May 7, 2012
We welcome good friend Mark Howell to Eagles In Leadership today. His article today is a reprint, used by his permission. Mark is a valued friend and wise leader. We know you will enjoy this installment.
What is the philosophy of your small group ministry? Do you have one? I think that the most fundamental step for every small group ministry is to develop a personalized philosophy of ministry.
Developing a personalized philosophy of ministry is critical because you will be the one defining priorities, determining next steps and defending actions. Without a personalized philosophy of ministry what you do will be far more driven by the urgent and not the truly important.
Here are some of the core elements of my philosophy of small group ministry:
- Life-on-life is the optimum environment for spiritual growth. I’ve often said that what happens in a worship service is closest in kind to a defibrillator. A great message and inspiring worship can jump start your heart spiritually, but it’s not permanent change. It’s temporary. As soon as you’re in the traffic jam on the way out of the parking lot you’re heart is back to where it was. What does bring change? Life on life. Surgery or therapy happens when the Holy Spirit uses relationships.
- The best delivery system for life-on-life is a small group. Will it work for everybody every time? No. But the easiest way to impact the most people is a small group system that is pervasive.
- Interaction is a key to life-change. A smaller version of the worship service (singing together followed by listening to a Bible teacher) is not the ticket. Facilitated discussion leading to personal application combined with the support and nurture of shared lives leads to life-change.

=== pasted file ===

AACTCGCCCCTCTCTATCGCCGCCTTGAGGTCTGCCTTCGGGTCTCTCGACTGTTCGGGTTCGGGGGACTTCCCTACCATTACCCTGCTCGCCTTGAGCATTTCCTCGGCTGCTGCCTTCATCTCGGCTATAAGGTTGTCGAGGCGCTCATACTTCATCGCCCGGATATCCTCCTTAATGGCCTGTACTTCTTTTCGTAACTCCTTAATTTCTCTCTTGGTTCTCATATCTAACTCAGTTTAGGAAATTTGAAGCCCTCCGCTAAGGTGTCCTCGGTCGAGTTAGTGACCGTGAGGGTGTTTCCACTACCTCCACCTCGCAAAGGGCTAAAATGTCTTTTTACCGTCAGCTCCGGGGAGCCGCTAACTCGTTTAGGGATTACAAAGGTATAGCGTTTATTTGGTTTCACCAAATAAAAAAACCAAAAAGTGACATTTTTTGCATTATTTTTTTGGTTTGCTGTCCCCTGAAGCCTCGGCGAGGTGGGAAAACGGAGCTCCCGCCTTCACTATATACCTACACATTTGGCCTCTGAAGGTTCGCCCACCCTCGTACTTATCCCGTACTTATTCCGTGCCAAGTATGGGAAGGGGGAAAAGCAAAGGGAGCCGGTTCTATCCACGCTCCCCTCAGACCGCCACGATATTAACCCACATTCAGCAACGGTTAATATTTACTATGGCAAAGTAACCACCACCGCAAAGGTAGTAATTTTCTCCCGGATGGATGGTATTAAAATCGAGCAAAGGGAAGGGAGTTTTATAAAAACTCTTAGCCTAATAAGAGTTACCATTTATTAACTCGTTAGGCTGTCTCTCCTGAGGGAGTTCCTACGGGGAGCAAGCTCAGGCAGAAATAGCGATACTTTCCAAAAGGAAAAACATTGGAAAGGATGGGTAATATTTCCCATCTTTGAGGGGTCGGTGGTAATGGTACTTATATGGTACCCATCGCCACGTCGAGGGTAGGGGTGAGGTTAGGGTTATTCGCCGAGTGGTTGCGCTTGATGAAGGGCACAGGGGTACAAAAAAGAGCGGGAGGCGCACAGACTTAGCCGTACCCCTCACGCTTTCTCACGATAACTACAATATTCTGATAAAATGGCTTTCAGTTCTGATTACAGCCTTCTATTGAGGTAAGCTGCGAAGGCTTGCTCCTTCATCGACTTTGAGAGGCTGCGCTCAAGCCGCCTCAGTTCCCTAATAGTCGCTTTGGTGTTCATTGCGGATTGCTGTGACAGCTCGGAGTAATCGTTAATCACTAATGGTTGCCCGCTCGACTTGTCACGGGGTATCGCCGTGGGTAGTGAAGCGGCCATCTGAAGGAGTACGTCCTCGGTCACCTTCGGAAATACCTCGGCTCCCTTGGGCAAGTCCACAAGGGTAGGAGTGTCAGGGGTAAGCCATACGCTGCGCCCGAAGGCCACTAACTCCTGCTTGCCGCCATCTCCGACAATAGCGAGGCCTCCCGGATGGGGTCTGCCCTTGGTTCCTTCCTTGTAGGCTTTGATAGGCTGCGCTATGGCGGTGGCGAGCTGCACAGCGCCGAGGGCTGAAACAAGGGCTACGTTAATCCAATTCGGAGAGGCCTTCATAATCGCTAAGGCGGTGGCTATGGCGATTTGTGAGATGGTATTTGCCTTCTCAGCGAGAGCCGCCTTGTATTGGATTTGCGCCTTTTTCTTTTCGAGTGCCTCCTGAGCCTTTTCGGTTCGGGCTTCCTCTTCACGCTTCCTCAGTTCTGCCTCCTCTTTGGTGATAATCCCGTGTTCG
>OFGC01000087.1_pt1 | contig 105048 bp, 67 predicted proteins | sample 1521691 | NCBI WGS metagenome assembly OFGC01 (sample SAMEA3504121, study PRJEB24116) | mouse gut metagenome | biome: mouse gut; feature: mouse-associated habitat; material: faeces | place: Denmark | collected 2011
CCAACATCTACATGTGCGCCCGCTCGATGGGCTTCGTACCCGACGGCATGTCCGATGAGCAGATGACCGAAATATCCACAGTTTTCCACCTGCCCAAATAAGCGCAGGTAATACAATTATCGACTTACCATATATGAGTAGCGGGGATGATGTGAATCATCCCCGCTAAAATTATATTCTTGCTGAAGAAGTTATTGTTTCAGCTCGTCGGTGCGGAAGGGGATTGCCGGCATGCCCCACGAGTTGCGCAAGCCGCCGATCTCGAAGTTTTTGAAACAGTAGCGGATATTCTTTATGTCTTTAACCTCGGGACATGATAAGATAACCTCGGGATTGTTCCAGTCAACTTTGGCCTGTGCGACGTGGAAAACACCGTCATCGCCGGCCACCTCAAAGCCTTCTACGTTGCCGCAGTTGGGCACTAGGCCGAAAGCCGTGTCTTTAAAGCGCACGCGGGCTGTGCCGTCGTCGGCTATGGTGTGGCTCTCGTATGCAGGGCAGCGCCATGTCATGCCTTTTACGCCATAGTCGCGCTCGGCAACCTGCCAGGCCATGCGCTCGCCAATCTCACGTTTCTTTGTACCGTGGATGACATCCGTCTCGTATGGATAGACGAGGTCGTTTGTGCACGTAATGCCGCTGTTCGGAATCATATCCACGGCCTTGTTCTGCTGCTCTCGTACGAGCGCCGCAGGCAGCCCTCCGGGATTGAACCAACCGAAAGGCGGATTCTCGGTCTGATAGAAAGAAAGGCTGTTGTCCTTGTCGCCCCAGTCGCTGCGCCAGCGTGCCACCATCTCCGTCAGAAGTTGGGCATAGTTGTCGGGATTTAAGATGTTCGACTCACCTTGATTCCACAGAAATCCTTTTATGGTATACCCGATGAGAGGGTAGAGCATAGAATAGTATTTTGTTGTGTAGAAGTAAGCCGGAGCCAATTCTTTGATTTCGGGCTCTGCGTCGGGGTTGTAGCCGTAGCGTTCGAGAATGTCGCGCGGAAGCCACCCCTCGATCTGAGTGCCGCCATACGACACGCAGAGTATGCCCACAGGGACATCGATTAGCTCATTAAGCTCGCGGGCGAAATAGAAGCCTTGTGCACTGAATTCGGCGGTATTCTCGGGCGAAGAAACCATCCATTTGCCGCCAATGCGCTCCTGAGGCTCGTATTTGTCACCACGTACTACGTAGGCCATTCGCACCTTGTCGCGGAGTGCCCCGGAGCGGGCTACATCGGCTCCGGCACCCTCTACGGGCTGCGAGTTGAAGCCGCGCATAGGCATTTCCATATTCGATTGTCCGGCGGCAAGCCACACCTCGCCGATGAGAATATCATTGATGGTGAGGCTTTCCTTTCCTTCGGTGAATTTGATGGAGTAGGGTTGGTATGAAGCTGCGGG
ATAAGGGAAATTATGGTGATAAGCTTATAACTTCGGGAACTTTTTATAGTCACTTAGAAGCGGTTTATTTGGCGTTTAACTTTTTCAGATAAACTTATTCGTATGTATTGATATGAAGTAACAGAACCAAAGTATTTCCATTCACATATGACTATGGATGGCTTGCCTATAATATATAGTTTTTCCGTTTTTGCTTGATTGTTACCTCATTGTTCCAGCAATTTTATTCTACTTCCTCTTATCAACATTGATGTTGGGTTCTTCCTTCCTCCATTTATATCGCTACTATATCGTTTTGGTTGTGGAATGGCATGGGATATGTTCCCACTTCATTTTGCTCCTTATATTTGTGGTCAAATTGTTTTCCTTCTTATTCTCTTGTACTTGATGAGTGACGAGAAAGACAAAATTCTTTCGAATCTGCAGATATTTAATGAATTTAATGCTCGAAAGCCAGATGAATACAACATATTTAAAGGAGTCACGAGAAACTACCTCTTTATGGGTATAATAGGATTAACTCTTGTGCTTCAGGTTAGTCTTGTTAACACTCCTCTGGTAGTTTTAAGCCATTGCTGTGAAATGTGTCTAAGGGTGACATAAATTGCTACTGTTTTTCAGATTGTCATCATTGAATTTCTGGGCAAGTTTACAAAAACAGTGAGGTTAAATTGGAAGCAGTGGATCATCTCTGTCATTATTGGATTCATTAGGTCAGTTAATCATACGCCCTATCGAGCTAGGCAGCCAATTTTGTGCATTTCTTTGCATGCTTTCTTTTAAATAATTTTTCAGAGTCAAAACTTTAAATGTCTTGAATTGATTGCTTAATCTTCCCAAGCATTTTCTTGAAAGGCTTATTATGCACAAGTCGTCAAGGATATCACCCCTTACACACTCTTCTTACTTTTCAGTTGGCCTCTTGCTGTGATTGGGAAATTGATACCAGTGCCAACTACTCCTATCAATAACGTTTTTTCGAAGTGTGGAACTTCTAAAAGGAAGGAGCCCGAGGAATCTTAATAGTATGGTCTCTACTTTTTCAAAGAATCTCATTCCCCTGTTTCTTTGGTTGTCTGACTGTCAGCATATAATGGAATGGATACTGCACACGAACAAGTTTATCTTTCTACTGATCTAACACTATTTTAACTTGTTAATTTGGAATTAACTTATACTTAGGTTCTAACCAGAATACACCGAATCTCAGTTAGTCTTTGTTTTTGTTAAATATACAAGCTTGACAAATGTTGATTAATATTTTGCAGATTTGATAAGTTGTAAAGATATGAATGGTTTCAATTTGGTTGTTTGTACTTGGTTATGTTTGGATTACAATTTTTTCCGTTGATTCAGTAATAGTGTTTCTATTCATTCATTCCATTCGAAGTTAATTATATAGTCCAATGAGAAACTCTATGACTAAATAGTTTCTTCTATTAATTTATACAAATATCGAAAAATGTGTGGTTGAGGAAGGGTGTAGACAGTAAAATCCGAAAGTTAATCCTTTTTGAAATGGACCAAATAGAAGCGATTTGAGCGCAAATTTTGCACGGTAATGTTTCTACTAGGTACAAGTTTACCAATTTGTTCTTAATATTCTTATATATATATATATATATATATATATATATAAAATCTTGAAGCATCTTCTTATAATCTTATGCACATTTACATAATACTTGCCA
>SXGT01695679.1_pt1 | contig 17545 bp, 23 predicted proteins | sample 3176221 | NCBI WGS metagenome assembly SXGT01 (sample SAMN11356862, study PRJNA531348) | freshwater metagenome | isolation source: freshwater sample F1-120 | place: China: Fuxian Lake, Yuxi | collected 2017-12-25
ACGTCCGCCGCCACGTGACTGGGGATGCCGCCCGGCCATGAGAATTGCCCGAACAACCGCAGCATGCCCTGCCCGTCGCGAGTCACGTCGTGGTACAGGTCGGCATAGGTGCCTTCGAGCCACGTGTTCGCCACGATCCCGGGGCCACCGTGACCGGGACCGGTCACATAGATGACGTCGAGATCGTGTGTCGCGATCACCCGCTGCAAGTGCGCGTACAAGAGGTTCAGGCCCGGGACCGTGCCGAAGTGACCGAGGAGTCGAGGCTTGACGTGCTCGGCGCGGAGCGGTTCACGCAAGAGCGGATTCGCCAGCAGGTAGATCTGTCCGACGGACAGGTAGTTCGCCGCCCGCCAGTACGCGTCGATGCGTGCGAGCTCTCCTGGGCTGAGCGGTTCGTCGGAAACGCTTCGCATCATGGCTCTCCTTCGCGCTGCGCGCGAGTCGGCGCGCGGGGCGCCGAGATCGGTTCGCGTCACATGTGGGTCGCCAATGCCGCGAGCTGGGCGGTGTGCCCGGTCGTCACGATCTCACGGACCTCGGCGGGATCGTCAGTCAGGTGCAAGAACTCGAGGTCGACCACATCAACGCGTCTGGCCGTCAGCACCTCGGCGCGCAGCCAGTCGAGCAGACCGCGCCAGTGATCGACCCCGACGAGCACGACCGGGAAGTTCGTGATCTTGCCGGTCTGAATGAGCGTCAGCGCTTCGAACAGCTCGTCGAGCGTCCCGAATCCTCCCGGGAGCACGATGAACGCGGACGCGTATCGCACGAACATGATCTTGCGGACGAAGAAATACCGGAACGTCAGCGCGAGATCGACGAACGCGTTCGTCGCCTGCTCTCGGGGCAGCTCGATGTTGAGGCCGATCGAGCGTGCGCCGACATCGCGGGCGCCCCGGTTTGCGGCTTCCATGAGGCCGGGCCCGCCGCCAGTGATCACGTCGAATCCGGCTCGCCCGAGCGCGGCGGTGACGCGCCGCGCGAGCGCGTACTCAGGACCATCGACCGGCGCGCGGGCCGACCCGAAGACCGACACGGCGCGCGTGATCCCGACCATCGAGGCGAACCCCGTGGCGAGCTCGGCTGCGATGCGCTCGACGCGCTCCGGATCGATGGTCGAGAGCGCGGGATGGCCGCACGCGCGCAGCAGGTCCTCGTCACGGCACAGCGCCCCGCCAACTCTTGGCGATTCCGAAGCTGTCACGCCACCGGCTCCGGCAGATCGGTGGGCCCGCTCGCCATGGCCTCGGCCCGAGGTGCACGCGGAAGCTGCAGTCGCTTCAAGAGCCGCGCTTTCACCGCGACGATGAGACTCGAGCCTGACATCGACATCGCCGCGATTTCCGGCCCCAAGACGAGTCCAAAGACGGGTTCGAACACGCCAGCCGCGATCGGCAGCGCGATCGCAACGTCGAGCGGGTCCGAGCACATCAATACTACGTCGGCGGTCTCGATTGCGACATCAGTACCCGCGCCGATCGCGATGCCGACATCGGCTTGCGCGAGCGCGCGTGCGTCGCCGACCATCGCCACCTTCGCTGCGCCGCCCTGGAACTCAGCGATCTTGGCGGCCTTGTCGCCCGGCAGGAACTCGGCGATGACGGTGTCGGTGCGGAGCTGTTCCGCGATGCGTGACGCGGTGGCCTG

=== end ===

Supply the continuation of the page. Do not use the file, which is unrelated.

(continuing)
- Every believer is the relative shepherd to someone (and in most circumstances a group of someones). The Small Group Connection strategy works because there is a relative shepherd in every group gathered. The HOST strategy works because when I gather a few of my friends, I tend to be a step or two ahead of the ones I gather. As my friend Brett says, “I don’t have to be Jesus Junior. Only a step ahead.”
- Whatever I want to happen at the member level in groups has to be happening in the life of the leader. This is the raison d’être for a coaching structure. Coaching is only about technique and skill training in the very beginning. It is almost entirely about life-on-life once a group is beyond 90 days.
- Groups have a life span. The normal life span of a group is about 18 to 24 meetings. Groups can meet much longer than that but barring the infusion of new blood and a very proactive leader, groups that continue to meet become more about fellowship and less about transformation.
- Providing life support for dying groups is counter-productive. When I proactively send new members to a dwindling group I am usually keeping alive something that needs something a few new members won’t provide. Better to build leaders and groups that are intentionally building new relationships outside the group.
- The easiest way to impact a community is through an ever growing network of outward looking groups. With the right curriculum and the right strategy…a church can impact the neighbors and friends of every member. This is the essence of crowd-to-core.
These are some of the essential pieces of my small group philosophy. Every group life discussion I have is influenced by this philosophical stance. As I’ve often said, there is no problem-free solution to anything. This philosophy produces the set of problems I’d rather have.
What’s your philosophy of small group ministry? How is it different?